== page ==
Estimates vary widely as to how many legal and illegal weapons are circulating in Honduras. There are many reasons for this. The government does not have a centralized database that tracks arms seizures, purchases, sales and other matters concerning arms possession, availability and merchandising. The laws surrounding guns also have numerous contradictions and place an unfair burden on often powerless and resource-strapped institutions. Inefficiency bolsters the black market. Rather than going through what can be an arduous, bureaucratic process, Hondurans often opt to obtain weaponry and munitions illegally.

  • Firearms Trafficking in Honduras: Introduction and Major Findings

    Honduras has one of the highest homicide rates in the world, and some 75 percent of these homicides are committed using guns.[1] The world average is closer to 50 percent. Honduras is not alone in Central America. Just over 60 percent of El Salvador's homicides and 81 percent of homicides in Guatemala -- Honduras' Northern Triangle neighbors -- involve firearms.[2]

Investigations

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Closing the Gaps on Firearms Trafficking in Honduras

Closing the Gaps on Firearms Trafficking in Honduras

As set out in this report, the legal structure around Honduras' arms trade is deeply flawed. The legislation is inconsistent and unclear as to the roles of different institutions, while the regulatory system is insufficiently funded, anachronistic and administered by officials who are overworked or susceptible to...

Nariño, Colombia: Ground Zero of the Cocaine Trade

Nariño, Colombia: Ground Zero of the Cocaine Trade

The department of Nariño in southwest Colombia is the main coca-producing area in the country and in the world. It is a place scarred by poverty and years of armed conflict between guerrillas, the state and paramilitary groups. Perhaps nowhere else in the country are the challenges...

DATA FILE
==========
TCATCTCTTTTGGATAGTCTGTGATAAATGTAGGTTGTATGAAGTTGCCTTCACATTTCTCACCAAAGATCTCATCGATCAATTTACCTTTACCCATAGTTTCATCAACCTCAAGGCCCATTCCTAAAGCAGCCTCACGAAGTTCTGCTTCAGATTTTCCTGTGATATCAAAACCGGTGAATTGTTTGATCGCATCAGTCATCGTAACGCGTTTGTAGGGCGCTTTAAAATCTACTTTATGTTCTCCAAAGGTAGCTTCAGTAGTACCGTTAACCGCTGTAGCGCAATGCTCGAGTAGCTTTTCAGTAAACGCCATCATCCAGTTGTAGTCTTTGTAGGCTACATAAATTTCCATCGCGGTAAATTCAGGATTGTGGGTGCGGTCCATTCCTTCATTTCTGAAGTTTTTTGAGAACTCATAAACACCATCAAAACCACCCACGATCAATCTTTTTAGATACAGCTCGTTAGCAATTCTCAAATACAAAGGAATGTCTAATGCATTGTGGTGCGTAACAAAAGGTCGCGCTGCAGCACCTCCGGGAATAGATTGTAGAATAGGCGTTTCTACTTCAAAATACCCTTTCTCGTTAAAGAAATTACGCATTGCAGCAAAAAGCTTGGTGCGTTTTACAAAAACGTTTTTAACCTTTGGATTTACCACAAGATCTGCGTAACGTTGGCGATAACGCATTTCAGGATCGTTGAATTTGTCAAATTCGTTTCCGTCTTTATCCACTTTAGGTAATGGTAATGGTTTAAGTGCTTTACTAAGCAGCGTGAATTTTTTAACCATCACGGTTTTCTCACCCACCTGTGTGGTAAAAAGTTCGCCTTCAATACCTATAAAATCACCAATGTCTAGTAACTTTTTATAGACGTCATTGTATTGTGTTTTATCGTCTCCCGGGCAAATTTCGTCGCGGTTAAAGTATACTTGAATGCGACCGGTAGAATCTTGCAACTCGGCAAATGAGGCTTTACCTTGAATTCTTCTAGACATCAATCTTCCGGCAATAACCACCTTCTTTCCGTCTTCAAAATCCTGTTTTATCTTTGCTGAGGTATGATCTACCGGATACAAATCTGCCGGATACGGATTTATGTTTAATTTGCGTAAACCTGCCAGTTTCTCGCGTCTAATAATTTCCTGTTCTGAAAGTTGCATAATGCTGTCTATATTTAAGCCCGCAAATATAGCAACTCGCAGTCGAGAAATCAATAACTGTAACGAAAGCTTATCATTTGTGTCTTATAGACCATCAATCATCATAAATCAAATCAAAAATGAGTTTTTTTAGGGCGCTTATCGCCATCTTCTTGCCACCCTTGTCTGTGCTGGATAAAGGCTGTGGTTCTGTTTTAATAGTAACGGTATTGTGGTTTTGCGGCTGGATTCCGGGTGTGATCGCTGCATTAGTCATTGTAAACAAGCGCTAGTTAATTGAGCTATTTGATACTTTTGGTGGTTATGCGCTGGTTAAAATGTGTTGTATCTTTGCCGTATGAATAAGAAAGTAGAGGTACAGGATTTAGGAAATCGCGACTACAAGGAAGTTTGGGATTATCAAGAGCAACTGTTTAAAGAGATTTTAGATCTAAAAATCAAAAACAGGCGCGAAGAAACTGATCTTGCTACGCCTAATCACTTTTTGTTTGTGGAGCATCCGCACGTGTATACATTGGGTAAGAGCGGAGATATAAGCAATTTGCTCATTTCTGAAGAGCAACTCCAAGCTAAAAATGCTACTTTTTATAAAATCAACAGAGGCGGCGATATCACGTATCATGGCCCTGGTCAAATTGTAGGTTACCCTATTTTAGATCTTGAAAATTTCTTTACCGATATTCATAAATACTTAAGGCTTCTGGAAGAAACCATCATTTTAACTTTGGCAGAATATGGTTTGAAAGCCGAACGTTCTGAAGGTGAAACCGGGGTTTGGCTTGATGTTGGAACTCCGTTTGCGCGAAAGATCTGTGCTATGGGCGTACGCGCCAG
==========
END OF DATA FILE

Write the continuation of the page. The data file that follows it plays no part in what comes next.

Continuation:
Trafficking Firearms in Honduras

Trafficking Firearms in Honduras

The weapons trade within Honduras is difficult to monitor. This is largely because the military, the country's sole importer, and the Armory, the sole salesmen of weapons, do not release information to the public. The lack of transparency extends to private security companies, which do not have...

InSide Colombia's BACRIM: Murder

InSide Colombia's BACRIM: Murder

  Life of a Sicario Anatomy of a Hit   The BACRIM's control over territories such as the north Colombian region of Bajo Cauca comes at the point of a gun, and death is a constant price of their power.

InSide Colombia's BACRIM: Money

InSide Colombia's BACRIM: Money

  Drugs Extortion Criminal Cash Flows Millions of dollars in dirty money circulate constantly around Bajo Cauca, flowing upwards and outwards from a broad range of criminal activities. The BACRIM are the chief regulators and beneficiaries of this shadow economy.

Counting Firearms in Honduras

Counting Firearms in Honduras

Estimates vary widely as to how many legal and illegal weapons are circulating in Honduras. There are many reasons for this. The government does not have a centralized database that tracks arms seizures, purchases, sales and other matters concerning arms possession, availability and merchandising. The laws surrounding...

Trafficking Firearms Into Honduras

Trafficking Firearms Into Honduras

Honduras does not produce weapons,[1] but weapons are trafficked into the country in numerous ways. These vary depending on weapon availability in neighboring countries, demand in Honduras, government controls and other factors. They do not appear to obey a single strategic logic, other than that of evading...

InSide Colombia's BACRIM: Power

InSide Colombia's BACRIM: Power

  The Bajo Cauca Franchise BACRIM-Land Armed Power Dynamics The BACRIM in places like the region of Bajo Cauca are a typical manifestation of Colombia's underworld today: a semi-autonomous local cell that is part of a powerful national network.

Venezuela Prisons: 'Pranes' and 'Revolutionary' Criminality

Venezuela Prisons: 'Pranes' and 'Revolutionary' Criminality

In May 2011, a 26-year-old prison gang leader held 4,000 members of the Venezuelan security forces, backed by tanks and helicopters, at bay for weeks. Humiliated nationally and internationally, it pushed President Hugo Chávez into a different and disastrous approach to the prison system.